January means a lot of things. For me, it means biting cold and a desire to never leave the house.
But it also means new stuff from the Mormon History Association, which is a bit better news than the weather. First, the new issue of Journal of Mormon History was released. (Amazingly, with no letters to the editor!) You can find the full table of contents here. Articles include an examination of John D. Lee’s trial, a fascinating look at Mormon redress petitions in Nauvoo by new JSP editor Brent Rogers, and an article by myself and fellow JIer Rob Jenson on what a particular debate in 1846 between a Strangite and Brighamite tells us about the succession crisis. There are also, as always, a good mix of book reviews to keep you up to date on developments in the field. If you don’t already, make sure to subscribe to the journal, especially now that you can have immediate electronic access to new issues.
MHA also uploaded their January newsletter (pdf here). Here are a few of the highlights:
- Plans are moving forward with the 2013 conference taking place in Layton, and it looks to be phenomenal. Leigh Eric Schmidt, one of the leading scholars in American religious history (bio here), will be delivering the Tanner Lecture. (I am genuinely stoked for this.) Plenary lecturers include Sally Gordon, Kathryn Daynes, John Turner, and Richard V. Francaviglia—all phenomenal draws. There will also be a plenary roundtable on Mormonism and religious studies that will include John-Charles Duffy, David Howlett, Michael Ing, and Melissa Wei-Tsing Inouye. The program committee, led by our own Andrea RM and Matt B, should be commended for putting together such a spectacular line-up.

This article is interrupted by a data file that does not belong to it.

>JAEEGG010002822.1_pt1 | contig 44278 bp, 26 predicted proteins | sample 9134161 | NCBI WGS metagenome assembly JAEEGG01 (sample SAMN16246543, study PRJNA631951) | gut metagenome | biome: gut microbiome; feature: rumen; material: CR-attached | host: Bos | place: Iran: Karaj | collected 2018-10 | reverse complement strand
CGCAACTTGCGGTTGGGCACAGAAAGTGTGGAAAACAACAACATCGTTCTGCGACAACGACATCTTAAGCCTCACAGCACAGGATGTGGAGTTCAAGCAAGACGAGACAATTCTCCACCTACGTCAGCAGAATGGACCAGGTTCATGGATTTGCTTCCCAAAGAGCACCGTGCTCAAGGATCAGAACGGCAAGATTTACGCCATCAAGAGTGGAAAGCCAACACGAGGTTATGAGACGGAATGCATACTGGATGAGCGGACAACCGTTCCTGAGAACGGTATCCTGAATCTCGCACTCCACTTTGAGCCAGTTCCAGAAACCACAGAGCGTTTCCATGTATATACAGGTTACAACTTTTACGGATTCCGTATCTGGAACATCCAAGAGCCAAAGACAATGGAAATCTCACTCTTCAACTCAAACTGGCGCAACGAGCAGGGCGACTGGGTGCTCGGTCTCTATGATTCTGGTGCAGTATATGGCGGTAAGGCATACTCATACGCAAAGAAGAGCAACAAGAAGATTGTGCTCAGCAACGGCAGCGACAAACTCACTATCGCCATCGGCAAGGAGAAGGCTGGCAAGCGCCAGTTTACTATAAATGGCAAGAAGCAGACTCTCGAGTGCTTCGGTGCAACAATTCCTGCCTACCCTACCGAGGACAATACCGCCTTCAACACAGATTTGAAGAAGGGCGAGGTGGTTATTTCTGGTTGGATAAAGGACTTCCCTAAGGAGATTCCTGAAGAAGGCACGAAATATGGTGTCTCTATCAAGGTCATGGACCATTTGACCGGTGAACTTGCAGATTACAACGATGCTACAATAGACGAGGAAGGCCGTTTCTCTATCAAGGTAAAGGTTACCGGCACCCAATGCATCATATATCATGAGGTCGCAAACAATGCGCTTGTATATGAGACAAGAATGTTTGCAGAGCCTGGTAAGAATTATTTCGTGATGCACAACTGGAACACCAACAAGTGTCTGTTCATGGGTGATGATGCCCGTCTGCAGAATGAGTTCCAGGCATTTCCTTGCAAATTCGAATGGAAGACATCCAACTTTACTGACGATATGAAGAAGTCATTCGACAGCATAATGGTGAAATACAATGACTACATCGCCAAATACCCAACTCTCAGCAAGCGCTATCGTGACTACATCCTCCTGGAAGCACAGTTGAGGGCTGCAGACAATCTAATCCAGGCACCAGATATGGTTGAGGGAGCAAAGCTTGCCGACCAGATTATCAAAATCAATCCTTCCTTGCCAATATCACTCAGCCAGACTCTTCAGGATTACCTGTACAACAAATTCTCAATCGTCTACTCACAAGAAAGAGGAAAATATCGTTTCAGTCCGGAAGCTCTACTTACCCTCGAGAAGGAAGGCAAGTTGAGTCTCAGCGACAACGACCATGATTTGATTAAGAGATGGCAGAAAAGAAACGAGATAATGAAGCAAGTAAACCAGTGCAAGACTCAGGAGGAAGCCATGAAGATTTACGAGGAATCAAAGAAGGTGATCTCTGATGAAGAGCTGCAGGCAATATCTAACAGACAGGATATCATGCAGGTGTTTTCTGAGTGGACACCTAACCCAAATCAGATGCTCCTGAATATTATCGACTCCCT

- There are four nominations for officer and board positions, and all are top-rate. Laurel Thatcher Ulrich, perhaps the most preeminent historian who is Mormon, will be the president-elect. Patrick Mason, the Hunter Chair at Claremont, will be the new liason board member. And two JIers, J Stapley and Amanda HK, will be the public relations and student representative board members, respectively. We couldn’t have asked for a better cast of leaders for the association.
- As previously announced, the Journal of Mormon History is now on JSTOR, which is a huge win for the journal’s credibility.
- Page 11 has a job announcement for the curator of 19th Century Mormon and Western Manuscripts at Brigham Young University’s library. These will be big shoes to fill to replace David Whittaker, but this is an important position so it will be exciting to see who gets the job.
If you have any more news, please add it in the comments.